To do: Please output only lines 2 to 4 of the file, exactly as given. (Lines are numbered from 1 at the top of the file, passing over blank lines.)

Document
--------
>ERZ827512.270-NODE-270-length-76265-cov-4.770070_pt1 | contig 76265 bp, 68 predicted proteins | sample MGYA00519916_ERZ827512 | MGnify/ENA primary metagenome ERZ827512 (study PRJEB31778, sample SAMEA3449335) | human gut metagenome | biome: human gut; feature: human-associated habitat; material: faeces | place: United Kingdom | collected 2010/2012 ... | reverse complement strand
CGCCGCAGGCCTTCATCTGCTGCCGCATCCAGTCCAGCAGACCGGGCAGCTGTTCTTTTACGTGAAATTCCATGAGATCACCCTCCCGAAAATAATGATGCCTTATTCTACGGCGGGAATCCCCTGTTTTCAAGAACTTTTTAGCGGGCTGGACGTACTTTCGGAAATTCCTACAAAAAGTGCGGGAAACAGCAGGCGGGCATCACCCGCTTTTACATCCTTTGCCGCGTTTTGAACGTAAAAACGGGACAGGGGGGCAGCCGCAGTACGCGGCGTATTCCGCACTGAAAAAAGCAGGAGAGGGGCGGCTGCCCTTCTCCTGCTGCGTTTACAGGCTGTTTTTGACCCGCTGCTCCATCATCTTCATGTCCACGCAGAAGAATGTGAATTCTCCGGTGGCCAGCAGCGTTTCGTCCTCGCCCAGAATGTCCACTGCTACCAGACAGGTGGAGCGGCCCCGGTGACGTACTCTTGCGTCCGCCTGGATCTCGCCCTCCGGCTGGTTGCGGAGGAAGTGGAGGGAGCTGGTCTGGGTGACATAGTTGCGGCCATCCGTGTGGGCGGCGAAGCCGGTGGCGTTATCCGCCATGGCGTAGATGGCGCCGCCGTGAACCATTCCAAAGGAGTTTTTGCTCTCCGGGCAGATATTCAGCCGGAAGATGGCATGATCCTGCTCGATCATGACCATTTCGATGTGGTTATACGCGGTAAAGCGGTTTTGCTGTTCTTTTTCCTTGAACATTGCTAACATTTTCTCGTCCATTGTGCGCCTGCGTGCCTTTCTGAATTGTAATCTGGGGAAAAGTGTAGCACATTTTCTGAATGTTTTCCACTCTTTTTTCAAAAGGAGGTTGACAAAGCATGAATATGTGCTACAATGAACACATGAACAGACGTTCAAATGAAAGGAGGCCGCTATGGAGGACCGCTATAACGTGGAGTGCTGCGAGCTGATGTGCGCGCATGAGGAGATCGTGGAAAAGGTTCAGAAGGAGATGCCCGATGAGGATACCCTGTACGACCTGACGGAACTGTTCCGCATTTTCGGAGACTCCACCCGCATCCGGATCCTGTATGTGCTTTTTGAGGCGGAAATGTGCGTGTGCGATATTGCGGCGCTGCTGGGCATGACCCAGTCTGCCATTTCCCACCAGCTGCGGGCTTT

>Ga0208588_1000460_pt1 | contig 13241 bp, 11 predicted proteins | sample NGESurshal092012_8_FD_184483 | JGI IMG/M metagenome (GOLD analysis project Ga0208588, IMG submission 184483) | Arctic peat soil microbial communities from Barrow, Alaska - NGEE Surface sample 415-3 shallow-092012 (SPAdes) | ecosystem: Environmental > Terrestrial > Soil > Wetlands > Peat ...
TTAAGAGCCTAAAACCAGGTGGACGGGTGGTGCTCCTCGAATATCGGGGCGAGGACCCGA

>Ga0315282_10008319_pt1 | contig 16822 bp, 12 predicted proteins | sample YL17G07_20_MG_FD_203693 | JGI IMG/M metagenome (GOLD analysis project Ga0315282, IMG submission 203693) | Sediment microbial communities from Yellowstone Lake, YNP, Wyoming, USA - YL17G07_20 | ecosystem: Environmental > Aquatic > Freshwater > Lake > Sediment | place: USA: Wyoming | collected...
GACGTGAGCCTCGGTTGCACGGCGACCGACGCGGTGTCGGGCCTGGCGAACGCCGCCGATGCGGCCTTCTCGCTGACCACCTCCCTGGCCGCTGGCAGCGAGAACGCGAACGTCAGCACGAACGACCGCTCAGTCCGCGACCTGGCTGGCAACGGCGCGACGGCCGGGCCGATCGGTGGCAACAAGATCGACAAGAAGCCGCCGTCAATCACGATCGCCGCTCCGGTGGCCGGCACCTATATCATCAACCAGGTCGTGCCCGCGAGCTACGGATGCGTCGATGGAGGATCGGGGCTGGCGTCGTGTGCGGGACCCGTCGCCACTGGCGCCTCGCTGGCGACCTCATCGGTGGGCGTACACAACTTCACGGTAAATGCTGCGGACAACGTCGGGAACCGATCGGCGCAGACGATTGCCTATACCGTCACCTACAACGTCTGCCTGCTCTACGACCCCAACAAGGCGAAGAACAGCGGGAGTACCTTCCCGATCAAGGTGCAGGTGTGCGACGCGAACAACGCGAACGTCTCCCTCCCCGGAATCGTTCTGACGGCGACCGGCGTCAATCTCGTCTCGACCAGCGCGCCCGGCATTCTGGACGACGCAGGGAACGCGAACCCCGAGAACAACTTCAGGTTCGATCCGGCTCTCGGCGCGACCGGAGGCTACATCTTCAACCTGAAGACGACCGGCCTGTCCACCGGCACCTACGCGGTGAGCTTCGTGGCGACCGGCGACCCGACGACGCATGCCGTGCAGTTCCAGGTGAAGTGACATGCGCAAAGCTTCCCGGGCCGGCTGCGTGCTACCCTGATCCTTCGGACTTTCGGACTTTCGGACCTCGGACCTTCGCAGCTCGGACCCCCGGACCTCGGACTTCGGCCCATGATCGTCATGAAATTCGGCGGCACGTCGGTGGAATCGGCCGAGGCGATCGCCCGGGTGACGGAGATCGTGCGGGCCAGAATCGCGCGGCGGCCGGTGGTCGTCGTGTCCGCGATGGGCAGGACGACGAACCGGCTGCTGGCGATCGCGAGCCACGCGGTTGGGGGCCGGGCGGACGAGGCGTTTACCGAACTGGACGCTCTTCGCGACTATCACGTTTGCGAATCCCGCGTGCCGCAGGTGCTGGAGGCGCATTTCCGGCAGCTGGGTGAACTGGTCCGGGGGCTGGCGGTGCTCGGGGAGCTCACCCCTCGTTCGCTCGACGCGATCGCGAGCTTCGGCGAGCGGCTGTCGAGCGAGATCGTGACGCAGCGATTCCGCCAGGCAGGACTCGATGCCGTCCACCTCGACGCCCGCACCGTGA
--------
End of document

CGCCGCAGGCCTTCATCTGCTGCCGCATCCAGTCCAGCAGACCGGGCAGCTGTTCTTTTACGTGAAATTCCATGAGATCACCCTCCCGAAAATAATGATGCCTTATTCTACGGCGGGAATCCCCTGTTTTCAAGAACTTTTTAGCGGGCTGGACGTACTTTCGGAAATTCCTACAAAAAGTGCGGGAAACAGCAGGCGGGCATCACCCGCTTTTACATCCTTTGCCGCGTTTTGAACGTAAAAACGGGACAGGGGGGCAGCCGCAGTACGCGGCGTATTCCGCACTGAAAAAAGCAGGAGAGGGGCGGCTGCCCTTCTCCTGCTGCGTTTACAGGCTGTTTTTGACCCGCTGCTCCATCATCTTCATGTCCACGCAGAAGAATGTGAATTCTCCGGTGGCCAGCAGCGTTTCGTCCTCGCCCAGAATGTCCACTGCTACCAGACAGGTGGAGCGGCCCCGGTGACGTACTCTTGCGTCCGCCTGGATCTCGCCCTCCGGCTGGTTGCGGAGGAAGTGGAGGGAGCTGGTCTGGGTGACATAGTTGCGGCCATCCGTGTGGGCGGCGAAGCCGGTGGCGTTATCCGCCATGGCGTAGATGGCGCCGCCGTGAACCATTCCAAAGGAGTTTTTGCTCTCCGGGCAGATATTCAGCCGGAAGATGGCATGATCCTGCTCGATCATGACCATTTCGATGTGGTTATACGCGGTAAAGCGGTTTTGCTGTTCTTTTTCCTTGAACATTGCTAACATTTTCTCGTCCATTGTGCGCCTGCGTGCCTTTCTGAATTGTAATCTGGGGAAAAGTGTAGCACATTTTCTGAATGTTTTCCACTCTTTTTTCAAAAGGAGGTTGACAAAGCATGAATATGTGCTACAATGAACACATGAACAGACGTTCAAATGAAAGGAGGCCGCTATGGAGGACCGCTATAACGTGGAGTGCTGCGAGCTGATGTGCGCGCATGAGGAGATCGTGGAAAAGGTTCAGAAGGAGATGCCCGATGAGGATACCCTGTACGACCTGACGGAACTGTTCCGCATTTTCGGAGACTCCACCCGCATCCGGATCCTGTATGTGCTTTTTGAGGCGGAAATGTGCGTGTGCGATATTGCGGCGCTGCTGGGCATGACCCAGTCTGCCATTTCCCACCAGCTGCGGGCTTT

>Ga0208588_1000460_pt1 | contig 13241 bp, 11 predicted proteins | sample NGESurshal092012_8_FD_184483 | JGI IMG/M metagenome (GOLD analysis project Ga0208588, IMG submission 184483) | Arctic peat soil microbial communities from Barrow, Alaska - NGEE Surface sample 415-3 shallow-092012 (SPAdes) | ecosystem: Environmental > Terrestrial > Soil > Wetlands > Peat ...
TTAAGAGCCTAAAACCAGGTGGACGGGTGGTGCTCCTCGAATATCGGGGCGAGGACCCGA